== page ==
Most Iowa Republican caucus-goers are conservative, but that doesn't mean that they're all alike. According to a new poll, Tea Party Republicans in Iowa are a lot like religious conservatives—with anger issues.
A new Quinnipiac University poll of likely Republican caucus voters shows some of the differences between the Tea Party and the born-again base of the GOP. In a Venn Diagram, the two groups would overlap, but not completely. On most issues, both support the same political positions. The difference is in their demeanor.
Here are three ways born-again Christians and the Tea Party are different.
1. Huckabee vs Trump
Born-again Christians are Mike Huckabee's base. They give him high approval ratings. They're much less enamored with Donald Trump. Tea Party voters, in contrast, are Trump's biggest supporters.
2. Government Shut-down over Planned Parenthood
Both camps are strongly against abortion and dislike Planned Parenthood. The vast majority of both groups say that the federal government should no longer fund Planned Parenthood. The difference lies in how willing they are to make defunding a make-or-break issue. A majority of Republicans in Iowa oppose forcing a government shut-down over defunding Planned Parenthood. Born-again voters are tip towards a government shut-down. Tea Party voters are the ones who are the most willing to force a shut-down, with two-in-three supporting such a strategy.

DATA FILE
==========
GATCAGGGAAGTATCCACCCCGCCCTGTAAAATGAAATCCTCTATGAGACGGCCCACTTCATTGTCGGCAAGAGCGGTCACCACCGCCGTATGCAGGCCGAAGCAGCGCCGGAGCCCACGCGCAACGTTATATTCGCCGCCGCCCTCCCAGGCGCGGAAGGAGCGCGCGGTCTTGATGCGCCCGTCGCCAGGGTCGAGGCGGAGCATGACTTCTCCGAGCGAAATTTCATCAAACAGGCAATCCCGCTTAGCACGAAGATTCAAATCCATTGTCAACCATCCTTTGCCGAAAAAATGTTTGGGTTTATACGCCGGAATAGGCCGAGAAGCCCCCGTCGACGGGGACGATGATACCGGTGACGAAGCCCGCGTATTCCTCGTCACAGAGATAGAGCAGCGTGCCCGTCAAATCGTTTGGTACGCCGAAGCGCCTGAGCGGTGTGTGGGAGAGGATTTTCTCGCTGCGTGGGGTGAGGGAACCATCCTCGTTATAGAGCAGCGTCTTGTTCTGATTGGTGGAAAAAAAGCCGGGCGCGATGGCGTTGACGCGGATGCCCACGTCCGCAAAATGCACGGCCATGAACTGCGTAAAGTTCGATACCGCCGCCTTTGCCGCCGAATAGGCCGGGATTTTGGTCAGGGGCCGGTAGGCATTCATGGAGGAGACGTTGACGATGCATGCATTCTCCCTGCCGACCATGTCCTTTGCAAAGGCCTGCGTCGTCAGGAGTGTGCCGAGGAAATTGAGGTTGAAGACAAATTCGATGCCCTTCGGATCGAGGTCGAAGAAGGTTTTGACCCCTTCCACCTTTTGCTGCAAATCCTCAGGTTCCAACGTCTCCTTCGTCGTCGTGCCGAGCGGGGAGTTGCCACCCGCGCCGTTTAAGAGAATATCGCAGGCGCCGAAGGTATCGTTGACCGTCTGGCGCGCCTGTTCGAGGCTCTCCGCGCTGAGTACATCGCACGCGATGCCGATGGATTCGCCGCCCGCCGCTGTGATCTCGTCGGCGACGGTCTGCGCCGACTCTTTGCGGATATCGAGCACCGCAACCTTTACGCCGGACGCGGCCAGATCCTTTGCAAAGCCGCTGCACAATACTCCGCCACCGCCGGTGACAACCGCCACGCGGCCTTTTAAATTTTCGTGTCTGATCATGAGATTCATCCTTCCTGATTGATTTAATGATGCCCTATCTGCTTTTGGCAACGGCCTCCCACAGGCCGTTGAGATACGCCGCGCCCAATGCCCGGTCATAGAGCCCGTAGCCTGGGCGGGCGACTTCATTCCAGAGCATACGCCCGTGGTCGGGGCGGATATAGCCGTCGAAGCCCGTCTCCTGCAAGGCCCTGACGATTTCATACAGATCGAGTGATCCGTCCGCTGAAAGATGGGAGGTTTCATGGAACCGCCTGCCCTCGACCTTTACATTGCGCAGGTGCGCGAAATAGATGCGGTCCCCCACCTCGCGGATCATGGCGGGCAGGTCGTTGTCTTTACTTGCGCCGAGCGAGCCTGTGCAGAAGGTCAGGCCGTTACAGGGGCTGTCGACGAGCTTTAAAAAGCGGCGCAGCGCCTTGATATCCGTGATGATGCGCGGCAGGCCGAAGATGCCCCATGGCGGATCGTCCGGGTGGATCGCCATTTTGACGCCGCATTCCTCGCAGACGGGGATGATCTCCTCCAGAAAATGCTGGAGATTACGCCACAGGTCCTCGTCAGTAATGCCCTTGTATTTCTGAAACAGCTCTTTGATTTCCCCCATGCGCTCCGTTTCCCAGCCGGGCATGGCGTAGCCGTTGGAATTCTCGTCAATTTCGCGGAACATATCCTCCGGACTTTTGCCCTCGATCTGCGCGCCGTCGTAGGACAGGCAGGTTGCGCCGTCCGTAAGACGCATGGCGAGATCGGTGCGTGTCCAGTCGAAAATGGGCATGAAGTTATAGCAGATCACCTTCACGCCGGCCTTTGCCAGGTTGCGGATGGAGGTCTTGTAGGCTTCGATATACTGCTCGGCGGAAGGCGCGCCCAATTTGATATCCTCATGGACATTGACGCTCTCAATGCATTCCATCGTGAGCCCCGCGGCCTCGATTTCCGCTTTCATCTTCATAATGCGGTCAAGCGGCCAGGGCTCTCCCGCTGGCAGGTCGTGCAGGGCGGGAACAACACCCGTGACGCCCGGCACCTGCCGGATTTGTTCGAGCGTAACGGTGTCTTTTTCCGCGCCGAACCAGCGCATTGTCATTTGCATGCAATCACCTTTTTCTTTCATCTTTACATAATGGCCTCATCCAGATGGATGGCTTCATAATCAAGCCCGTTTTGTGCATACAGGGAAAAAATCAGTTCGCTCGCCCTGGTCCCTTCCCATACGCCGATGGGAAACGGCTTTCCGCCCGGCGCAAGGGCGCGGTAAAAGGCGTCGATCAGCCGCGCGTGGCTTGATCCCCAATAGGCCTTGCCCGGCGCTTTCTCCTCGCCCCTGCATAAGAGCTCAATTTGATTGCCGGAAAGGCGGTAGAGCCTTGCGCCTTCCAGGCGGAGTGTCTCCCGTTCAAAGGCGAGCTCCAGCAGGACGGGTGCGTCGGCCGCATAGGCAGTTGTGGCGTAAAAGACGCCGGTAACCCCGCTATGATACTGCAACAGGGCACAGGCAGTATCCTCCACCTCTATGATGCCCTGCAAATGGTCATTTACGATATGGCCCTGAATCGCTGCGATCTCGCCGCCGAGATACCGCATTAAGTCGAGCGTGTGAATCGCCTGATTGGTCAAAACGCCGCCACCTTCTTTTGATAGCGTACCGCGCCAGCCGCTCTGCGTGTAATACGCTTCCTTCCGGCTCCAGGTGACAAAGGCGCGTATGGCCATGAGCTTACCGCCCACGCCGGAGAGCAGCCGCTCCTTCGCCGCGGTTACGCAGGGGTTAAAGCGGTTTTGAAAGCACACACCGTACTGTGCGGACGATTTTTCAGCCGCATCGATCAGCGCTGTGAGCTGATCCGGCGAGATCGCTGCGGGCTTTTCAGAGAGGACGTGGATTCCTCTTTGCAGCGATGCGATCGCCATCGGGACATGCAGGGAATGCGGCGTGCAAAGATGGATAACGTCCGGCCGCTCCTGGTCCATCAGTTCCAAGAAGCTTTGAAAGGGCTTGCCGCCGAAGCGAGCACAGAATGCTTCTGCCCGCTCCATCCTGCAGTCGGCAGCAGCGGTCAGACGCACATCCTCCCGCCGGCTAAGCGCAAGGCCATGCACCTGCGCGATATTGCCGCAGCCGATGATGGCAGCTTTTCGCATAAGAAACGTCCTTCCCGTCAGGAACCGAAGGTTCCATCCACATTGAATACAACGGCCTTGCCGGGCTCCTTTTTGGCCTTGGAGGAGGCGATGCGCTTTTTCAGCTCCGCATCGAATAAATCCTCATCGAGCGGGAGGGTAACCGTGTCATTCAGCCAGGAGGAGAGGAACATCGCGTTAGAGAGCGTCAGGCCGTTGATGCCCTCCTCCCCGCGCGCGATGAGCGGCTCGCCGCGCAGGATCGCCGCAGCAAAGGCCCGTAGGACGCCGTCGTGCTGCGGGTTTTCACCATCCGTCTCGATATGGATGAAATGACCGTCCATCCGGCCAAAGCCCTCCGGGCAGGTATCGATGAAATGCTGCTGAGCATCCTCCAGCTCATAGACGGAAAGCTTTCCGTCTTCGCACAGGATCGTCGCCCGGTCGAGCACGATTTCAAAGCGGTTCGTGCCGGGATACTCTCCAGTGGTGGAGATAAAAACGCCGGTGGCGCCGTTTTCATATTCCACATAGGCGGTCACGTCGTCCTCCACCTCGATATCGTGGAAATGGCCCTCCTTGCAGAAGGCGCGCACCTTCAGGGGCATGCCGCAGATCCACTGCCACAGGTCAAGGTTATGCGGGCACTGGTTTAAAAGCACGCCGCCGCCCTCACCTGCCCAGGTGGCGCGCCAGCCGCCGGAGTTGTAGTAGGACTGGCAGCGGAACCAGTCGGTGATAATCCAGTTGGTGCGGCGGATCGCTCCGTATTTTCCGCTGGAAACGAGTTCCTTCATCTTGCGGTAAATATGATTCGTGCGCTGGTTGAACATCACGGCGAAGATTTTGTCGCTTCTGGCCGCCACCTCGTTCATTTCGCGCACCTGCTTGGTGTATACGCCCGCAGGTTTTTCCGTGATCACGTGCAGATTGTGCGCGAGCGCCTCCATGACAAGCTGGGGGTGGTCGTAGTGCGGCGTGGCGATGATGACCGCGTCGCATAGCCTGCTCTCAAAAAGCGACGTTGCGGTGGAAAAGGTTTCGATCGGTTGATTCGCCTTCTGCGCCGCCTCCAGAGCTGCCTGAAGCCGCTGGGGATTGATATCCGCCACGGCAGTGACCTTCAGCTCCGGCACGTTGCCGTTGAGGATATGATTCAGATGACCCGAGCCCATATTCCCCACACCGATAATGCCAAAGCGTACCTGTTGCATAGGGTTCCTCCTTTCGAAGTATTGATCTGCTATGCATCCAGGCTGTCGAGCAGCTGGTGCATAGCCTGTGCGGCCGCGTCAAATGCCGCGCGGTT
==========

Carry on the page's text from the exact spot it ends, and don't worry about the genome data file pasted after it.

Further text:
3. Feelings toward federal government
Why is the Tea Party so in favor of Trump and a possible shut-down? Anger and distrust of the federal government. No group in the GOP loves what the federal government is doing. But while other Republicans say they are "dissatisfied but not angry" with the federal government, a majority of the Tea Party says they feel "angry" when they think of how the federal government works. The Tea Party, more than born-again Christians and other Republicans are more likely to say they "hardly ever" trust the federal government to do what is right.
@TobinGrant blogs for Religion News Service at Corner of Church and State, a data-driven conversation on religion and politics. He is a political science professor at Southern Illinois University and associate editor of the Journal for the Scientific Study of Religion.
© 2015 Religion News Service. All rights reserved.
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